Overall, my study displayed that the Covid-19 pandemic further exposed pre-existing inequalities present within our society, revealing where justice is being realised and where it is not. The study also provided further proof of the stratification of health within our society, showing how well-being during Covid-19 has been associated with factors of inequality found in previous studies.
My name is Samantha and I am a recent BA Geography graduate from University College London (UCL). Throughout my degree, I have developed a keen interest in international student mobilities (ISM). During my first year at UCL, I was intrigued and inspired by the module ‘Global Events’. The module not only unpacked the geographical specificities of events-inspired migration, but it also highlighted ISM’s intra- and interdisciplinary nature by delving into the interrelationships between education, migration, (geo)politics, and more. As a Hongkonger studying at a British university, I then became more eager to consider how globally significant events and British colonial legacies have shaped and will continue to shape ISM flows between Hong Kong and the UK. Therefore, I was motivated to centre my dissertation around ISM from Hong Kong to the UK as the topic interests me on both academic and personal levels.
In particular, I chose to focus on the role of symbolic capital—the distinction gained through cultural recognition—in ISM and its links with geographies, histories, and (geo)politics as they are under-investigated in extant geographical scholarship. Drawing on original data collected via in-depth interviews, my dissertation aims to ground symbolic capital through uncovering its histories and politics to examine how such capital informs the trajectories of Hong Kong students at British universities—from their decision-making and lived experiences to post-study (im)mobilities. My research reveals that distinction-making within ISM is a context-specific, spatio-temporal process involving multiscalar actors and carrying socio-political connotations. On the one hand, the impacts of the historical relationship between the UK and Hong Kong/China (continue to) shape contemporary ISM flows from Hong Kong to the UK. On the other hand, Hong Kong students’ mobility decision-making is conditioned by the extrinsic influences of agents facilitating and enabling ISM as well as students’ intrinsic concerns and parental desires. Finally, my dissertation points to three timely, (geo)political challenges to students’ (re)production and deployment of symbolic capital: the recent politicisation of Hong Kong’s higher education; racial discrimination in the UK; and online learning during COVID-19.
Working on this dissertation has definitely honed my critical thinking, analytical, and research skills. These skills, I believe, would be really useful as I embark on my Management Trainee journey in Hong Kong’s charity sector.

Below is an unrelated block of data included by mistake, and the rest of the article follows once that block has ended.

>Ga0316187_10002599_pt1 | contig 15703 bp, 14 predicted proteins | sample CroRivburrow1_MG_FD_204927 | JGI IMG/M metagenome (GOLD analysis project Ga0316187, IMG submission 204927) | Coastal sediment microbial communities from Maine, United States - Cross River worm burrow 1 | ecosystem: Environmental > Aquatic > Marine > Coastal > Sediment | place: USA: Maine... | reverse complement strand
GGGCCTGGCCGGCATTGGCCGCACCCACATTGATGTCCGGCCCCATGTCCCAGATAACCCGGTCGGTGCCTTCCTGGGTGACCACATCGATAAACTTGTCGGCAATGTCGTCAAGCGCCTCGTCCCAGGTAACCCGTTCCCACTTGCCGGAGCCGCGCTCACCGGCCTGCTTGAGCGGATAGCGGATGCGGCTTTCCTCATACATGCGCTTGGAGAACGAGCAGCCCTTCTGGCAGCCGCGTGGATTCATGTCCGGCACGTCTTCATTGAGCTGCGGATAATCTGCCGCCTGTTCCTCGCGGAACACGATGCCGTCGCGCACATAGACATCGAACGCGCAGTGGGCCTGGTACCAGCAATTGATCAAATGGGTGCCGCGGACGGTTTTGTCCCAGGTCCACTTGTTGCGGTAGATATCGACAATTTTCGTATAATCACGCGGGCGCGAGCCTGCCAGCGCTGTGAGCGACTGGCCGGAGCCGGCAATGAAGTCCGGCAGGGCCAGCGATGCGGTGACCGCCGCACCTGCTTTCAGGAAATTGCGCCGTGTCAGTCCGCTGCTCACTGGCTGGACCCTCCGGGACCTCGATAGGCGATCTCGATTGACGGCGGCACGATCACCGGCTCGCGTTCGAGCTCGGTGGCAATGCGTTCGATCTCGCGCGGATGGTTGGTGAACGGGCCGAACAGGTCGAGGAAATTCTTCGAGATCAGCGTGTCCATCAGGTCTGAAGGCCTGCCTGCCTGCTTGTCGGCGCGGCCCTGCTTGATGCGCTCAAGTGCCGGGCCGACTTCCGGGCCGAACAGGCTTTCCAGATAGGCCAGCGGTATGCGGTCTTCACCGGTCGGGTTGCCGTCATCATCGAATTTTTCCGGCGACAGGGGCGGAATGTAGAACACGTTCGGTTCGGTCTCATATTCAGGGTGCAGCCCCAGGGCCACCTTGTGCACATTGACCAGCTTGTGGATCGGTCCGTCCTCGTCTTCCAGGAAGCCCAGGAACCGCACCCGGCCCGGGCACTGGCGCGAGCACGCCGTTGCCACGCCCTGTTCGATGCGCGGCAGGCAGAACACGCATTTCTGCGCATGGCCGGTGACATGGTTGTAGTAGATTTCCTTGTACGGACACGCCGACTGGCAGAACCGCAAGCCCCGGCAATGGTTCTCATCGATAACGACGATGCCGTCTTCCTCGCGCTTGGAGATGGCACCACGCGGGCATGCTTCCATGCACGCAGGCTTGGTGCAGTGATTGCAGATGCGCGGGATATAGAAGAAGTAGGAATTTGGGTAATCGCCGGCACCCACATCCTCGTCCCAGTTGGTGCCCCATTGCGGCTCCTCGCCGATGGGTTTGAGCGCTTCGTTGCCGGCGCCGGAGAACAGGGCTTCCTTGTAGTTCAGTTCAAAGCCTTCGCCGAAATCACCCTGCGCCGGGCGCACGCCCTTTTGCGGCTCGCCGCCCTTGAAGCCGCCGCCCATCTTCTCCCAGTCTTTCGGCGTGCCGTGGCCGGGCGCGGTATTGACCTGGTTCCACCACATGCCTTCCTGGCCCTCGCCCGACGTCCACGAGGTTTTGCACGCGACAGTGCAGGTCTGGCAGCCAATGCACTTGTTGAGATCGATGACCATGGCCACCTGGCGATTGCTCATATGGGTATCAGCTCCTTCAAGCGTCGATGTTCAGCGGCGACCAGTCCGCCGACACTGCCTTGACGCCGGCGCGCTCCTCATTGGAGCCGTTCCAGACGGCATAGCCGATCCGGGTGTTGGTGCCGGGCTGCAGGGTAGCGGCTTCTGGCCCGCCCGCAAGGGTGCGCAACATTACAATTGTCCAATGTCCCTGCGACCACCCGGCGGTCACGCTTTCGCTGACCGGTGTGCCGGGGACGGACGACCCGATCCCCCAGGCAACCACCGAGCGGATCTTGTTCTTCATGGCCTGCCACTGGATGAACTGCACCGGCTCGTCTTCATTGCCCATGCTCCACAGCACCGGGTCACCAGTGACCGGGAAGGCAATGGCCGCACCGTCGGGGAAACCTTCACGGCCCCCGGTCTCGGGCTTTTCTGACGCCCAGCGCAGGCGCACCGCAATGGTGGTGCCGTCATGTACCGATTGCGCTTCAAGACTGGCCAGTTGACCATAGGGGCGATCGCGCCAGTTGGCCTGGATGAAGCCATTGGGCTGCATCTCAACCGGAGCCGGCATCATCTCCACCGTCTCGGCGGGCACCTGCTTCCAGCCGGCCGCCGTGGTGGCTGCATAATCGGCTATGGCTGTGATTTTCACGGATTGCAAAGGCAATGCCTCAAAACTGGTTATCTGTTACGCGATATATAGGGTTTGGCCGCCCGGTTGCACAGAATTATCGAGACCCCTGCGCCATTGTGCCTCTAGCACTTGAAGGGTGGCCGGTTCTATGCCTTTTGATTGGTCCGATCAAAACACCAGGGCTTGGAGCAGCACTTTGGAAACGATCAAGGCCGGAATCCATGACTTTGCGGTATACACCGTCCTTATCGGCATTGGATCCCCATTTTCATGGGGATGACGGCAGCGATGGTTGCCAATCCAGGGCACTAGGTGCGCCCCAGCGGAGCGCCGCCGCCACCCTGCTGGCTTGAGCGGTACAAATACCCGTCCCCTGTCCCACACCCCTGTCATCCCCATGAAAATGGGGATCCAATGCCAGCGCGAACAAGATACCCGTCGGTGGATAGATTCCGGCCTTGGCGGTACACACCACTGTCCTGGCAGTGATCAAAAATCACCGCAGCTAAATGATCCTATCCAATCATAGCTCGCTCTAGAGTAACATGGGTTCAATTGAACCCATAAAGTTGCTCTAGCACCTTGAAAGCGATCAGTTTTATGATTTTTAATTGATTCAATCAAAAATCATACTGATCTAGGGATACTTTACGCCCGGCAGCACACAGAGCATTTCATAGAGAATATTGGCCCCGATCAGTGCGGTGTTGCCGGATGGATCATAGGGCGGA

Congratulations to the Bob Woods Postgraduate Dissertation Prize winner 2021 – Emma Raine (University of Leeds)
The PGRG would like to congratulation Emma Raine (University of Leeds), who is the 2021 winner of the Bob Woods Postgraduate dissertation prize. We asked Emma to write a few words about her research and the inspiration behind it:
My name is Emma and I recently graduated with an MSc in Geographical Information Systems from the University of Leeds. After undertaking an insightful module which involved understanding the spatial patterns and distributions across neighbourhoods, I developed a particular interest in how and why the spatial structure of the population is the way it is, utilising new techniques including the creation of composite indicators, and regression analysis. This allowed me to recognise the value such methods and techniques have in identifying population and neighbourhood characteristics and clusters of inequality. The powerful ability of these techniques allows for variables to be synthesised in advanced, yet easy-to-understand outputs. This makes them an ideal platform for comparing characteristics across areas and determining, understanding and potentially predicting spatial patterns and inequalities on a GIScience platform.
My dissertation, which sought to develop an index of accessibility to understand and predict health across the London region, consequently synthesised these two approaches. Motivating my research was the knowledge that although health across the UK, and particularly the London region is improving, health inequalities continue to expand, yet the exact reason for this is largely underexplored. With use of empirical techniques and a quantitative dataset, my dissertation created an index of accessibility, analysing spatial patterns in access to healthy and unhealthy features of the environment across London LSOAs and Boroughs. To serve as a platform of insight for policy-makers, this composite index was subsequently inputted into a regression model to assess whether accessibility may be a useful indicator for predicting health, in comparison to a number of known and well-researched socio-economic, demographic, and household factors, providing a basis for where future research may be best placed to focus.
Currently, I am working as a graduate GIS consultant, using many of the analytical and cartographical skills I obtained through my postgraduate studies. I hope to put theory into practice and continue to research the relationship between accessibility and health in the future.
You can read Emma’s dissertation here:
Congratulations to the Joanna Stillwell Undergraduate Dissertation Prize winner 2021 – Juliette Masson (University College London)